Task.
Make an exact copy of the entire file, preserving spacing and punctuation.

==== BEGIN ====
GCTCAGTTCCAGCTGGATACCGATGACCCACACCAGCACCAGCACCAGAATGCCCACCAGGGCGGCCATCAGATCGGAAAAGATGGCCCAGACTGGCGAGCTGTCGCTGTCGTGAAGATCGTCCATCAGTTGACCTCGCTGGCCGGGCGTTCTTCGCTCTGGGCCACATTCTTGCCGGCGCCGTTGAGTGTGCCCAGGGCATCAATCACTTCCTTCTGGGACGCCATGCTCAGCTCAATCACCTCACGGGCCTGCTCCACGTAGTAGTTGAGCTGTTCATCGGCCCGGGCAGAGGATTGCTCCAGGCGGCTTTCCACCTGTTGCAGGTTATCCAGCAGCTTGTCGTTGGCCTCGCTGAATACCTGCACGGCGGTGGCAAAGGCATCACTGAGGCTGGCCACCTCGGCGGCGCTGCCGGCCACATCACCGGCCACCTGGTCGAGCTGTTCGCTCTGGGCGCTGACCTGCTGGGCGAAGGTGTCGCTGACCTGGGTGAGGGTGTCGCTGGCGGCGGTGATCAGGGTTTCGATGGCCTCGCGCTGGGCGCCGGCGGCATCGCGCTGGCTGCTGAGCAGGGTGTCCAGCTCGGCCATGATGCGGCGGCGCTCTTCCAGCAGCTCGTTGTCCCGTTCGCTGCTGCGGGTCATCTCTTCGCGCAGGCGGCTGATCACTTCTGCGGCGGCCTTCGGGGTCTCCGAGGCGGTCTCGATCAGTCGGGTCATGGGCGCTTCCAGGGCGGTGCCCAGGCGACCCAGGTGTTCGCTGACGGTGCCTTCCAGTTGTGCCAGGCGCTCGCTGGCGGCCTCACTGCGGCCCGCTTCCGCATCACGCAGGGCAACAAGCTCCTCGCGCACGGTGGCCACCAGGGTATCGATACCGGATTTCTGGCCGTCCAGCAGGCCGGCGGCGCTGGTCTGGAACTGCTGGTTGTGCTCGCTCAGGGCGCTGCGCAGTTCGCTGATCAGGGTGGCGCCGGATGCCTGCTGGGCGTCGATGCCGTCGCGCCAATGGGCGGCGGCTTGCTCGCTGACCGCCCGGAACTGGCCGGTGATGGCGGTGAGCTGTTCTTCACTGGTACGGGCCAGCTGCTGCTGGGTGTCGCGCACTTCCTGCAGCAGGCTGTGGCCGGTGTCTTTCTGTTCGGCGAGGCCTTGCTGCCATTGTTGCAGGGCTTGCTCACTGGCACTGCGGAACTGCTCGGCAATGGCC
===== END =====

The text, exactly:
GCTCAGTTCCAGCTGGATACCGATGACCCACACCAGCACCAGCACCAGAATGCCCACCAGGGCGGCCATCAGATCGGAAAAGATGGCCCAGACTGGCGAGCTGTCGCTGTCGTGAAGATCGTCCATCAGTTGACCTCGCTGGCCGGGCGTTCTTCGCTCTGGGCCACATTCTTGCCGGCGCCGTTGAGTGTGCCCAGGGCATCAATCACTTCCTTCTGGGACGCCATGCTCAGCTCAATCACCTCACGGGCCTGCTCCACGTAGTAGTTGAGCTGTTCATCGGCCCGGGCAGAGGATTGCTCCAGGCGGCTTTCCACCTGTTGCAGGTTATCCAGCAGCTTGTCGTTGGCCTCGCTGAATACCTGCACGGCGGTGGCAAAGGCATCACTGAGGCTGGCCACCTCGGCGGCGCTGCCGGCCACATCACCGGCCACCTGGTCGAGCTGTTCGCTCTGGGCGCTGACCTGCTGGGCGAAGGTGTCGCTGACCTGGGTGAGGGTGTCGCTGGCGGCGGTGATCAGGGTTTCGATGGCCTCGCGCTGGGCGCCGGCGGCATCGCGCTGGCTGCTGAGCAGGGTGTCCAGCTCGGCCATGATGCGGCGGCGCTCTTCCAGCAGCTCGTTGTCCCGTTCGCTGCTGCGGGTCATCTCTTCGCGCAGGCGGCTGATCACTTCTGCGGCGGCCTTCGGGGTCTCCGAGGCGGTCTCGATCAGTCGGGTCATGGGCGCTTCCAGGGCGGTGCCCAGGCGACCCAGGTGTTCGCTGACGGTGCCTTCCAGTTGTGCCAGGCGCTCGCTGGCGGCCTCACTGCGGCCCGCTTCCGCATCACGCAGGGCAACAAGCTCCTCGCGCACGGTGGCCACCAGGGTATCGATACCGGATTTCTGGCCGTCCAGCAGGCCGGCGGCGCTGGTCTGGAACTGCTGGTTGTGCTCGCTCAGGGCGCTGCGCAGTTCGCTGATCAGGGTGGCGCCGGATGCCTGCTGGGCGTCGATGCCGTCGCGCCAATGGGCGGCGGCTTGCTCGCTGACCGCCCGGAACTGGCCGGTGATGGCGGTGAGCTGTTCTTCACTGGTACGGGCCAGCTGCTGCTGGGTGTCGCGCACTTCCTGCAGCAGGCTGTGGCCGGTGTCTTTCTGTTCGGCGAGGCCTTGCTGCCATTGTTGCAGGGCTTGCTCACTGGCACTGCGGAACTGCTCGGCAATGGCC